COVINGTON -- A month after the Covington City Council urged the fixed base operator at Covington Municipal Airport to meet the requirements of its contract with the city, there is concern by officials that isn't happening.
The council was informed by City Manager Steve Horton on Tuesday at its Strategic Planning Retreat that a "large customer" had been unable to get JetA fuel at Covington Municipal Airport and had to fly to another airport to fuel up. Fuel delivery was expected to take place Wednesday morning, but Horton informed the council at a noon work session Wednesday that it had not arrived and had been delayed until around 2:30 p.m.
"If there's not fuel in the tank by 2:30, there will be before we go home today. The city will be buying it," Horton said. It's a critical issue because pilots who land expecting fuel may not have enough to make it to another airport to fill up, he said.
Airport Engineer Vincent Passariello said the fuel was delivered as promised Wednesday afternoon.
The council agreed to discuss the issue at its next gathering, a called meeting set for next Wednesday at City Hall. The work session will begin at 5:30 p.m. with the meeting to begin at 6:30 p.m. Horton said representatives for Dixie Jet Services Inc. will be asked to be "front and center."
Dixie Jet Manager Rusty Anglin said the JetA fuel supply was nearly depleted due to an unexpected spike in sales over the weekend and on Monday. There was fuel remaining but it was not enough to meet the customer's needs, he said. One customer was affected by the shortage, he said.
Anglin said the FBO sold close to 2,000 gallons of fuel during a three-day period; about 500 to 600 gallons is typical for that time period, he said. An order for fuel was placed as usual on Friday and was expected to arrive Tuesday morning. But the supplier was running behind due to demand for the upcoming holiday weekend, Anglin said.
"It's not uncommon to have problems with dispatching before a holiday. You have to get in line. They won't do same day delivery," Anglin said.
Dixie Jet's relationship with the city has been in question for the past year, and the issue came to a head last spring when Mayor Kim Carter recommended the council review early termination of its contract.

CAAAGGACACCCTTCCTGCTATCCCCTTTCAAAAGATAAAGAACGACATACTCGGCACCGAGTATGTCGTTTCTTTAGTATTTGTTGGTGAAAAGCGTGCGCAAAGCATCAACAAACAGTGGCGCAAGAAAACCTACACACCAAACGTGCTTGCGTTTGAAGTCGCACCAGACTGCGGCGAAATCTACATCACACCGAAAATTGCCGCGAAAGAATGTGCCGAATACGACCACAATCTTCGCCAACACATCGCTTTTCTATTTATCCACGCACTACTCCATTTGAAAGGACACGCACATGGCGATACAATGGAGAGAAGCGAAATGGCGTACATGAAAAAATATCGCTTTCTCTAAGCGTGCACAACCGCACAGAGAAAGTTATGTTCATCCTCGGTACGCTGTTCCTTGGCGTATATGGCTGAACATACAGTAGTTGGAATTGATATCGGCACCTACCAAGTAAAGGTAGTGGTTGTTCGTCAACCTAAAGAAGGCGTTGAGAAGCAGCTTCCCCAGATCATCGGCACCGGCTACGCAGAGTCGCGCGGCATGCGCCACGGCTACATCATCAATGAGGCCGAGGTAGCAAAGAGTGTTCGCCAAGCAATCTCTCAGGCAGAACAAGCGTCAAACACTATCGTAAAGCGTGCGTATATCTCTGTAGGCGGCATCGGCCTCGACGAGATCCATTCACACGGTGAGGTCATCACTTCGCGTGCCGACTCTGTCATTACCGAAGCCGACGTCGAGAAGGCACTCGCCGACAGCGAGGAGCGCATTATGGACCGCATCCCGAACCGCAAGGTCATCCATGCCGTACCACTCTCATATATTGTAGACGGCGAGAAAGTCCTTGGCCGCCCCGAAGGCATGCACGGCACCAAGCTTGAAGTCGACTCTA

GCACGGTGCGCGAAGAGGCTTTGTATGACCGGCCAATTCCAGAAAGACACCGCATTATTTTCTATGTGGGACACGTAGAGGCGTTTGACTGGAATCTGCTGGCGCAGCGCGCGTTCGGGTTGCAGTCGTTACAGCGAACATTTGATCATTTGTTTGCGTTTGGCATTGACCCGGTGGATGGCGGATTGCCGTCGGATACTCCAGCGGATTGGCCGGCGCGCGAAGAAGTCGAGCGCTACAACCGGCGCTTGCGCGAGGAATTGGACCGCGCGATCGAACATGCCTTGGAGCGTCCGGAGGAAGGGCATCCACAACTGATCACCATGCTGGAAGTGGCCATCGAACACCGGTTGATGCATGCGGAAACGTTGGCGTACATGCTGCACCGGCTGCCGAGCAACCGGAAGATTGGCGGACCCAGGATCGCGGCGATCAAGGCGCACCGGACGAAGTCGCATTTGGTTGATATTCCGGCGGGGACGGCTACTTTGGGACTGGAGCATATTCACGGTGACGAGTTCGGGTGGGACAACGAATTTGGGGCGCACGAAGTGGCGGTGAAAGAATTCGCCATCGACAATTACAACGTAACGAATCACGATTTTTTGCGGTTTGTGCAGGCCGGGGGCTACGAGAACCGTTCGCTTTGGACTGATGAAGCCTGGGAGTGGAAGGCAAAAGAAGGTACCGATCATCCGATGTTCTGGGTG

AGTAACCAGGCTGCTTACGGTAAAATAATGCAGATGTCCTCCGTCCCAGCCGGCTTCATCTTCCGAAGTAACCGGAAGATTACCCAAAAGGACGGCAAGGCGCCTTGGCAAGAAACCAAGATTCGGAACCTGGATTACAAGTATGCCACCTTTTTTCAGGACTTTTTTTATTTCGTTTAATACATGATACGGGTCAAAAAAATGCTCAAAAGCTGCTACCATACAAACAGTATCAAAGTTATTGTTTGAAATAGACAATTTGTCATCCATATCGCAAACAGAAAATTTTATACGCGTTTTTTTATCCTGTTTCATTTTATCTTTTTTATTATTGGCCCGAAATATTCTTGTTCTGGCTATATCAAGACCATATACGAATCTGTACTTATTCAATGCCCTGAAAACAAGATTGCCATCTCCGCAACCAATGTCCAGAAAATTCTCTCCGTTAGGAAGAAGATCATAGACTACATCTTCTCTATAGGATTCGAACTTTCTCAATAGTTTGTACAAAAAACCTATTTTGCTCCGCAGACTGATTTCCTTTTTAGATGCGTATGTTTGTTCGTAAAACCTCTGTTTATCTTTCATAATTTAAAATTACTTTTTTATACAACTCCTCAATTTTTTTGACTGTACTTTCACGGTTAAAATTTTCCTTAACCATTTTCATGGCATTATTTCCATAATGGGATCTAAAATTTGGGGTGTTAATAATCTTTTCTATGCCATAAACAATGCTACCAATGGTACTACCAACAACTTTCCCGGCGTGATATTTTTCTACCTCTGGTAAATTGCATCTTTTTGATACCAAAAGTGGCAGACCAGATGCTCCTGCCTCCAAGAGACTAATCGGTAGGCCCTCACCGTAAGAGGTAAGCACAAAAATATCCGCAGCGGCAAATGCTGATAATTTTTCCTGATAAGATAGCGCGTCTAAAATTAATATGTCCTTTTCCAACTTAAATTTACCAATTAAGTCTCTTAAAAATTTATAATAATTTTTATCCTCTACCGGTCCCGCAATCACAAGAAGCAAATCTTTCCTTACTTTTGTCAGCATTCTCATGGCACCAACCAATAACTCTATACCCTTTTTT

One of the primary reasons for moving in a different direction, Carter said at the time, was to give the city more control over the future development of the airport and to maximize property taxes, sales taxes and job creation in light of existing industries in the area. The mayor proposed that the city would take over operations at the airport.
The city has also had numerous complaints regarding the FBO, ranging from a shortage of fuel to poor customer service to not maintaining hours of operation required by the contract. Dixie Jet has also been behind on storm water utility payments.
Dixie Jet President Bob Riddell previously said the economy has impacted his business as well as the closing of the airport or disruption of business during 20 of the last 48 months due to improvement projects, and he has been paying many expenses out of his pocket.
Officials have been hesitant to terminate the contract, which expires in 2019, saying they want to give Dixie Jet a chance to recoup its losses. But council members now say they're ready to discuss termination again if Dixie Jet is not abiding by the contract.
"We gave them the benefit of the doubt but it's very clear fuel has to be there. If they're not going to do what they say they're going to do, I've got a real problem with it," Councilman Chris Smith said Tuesday.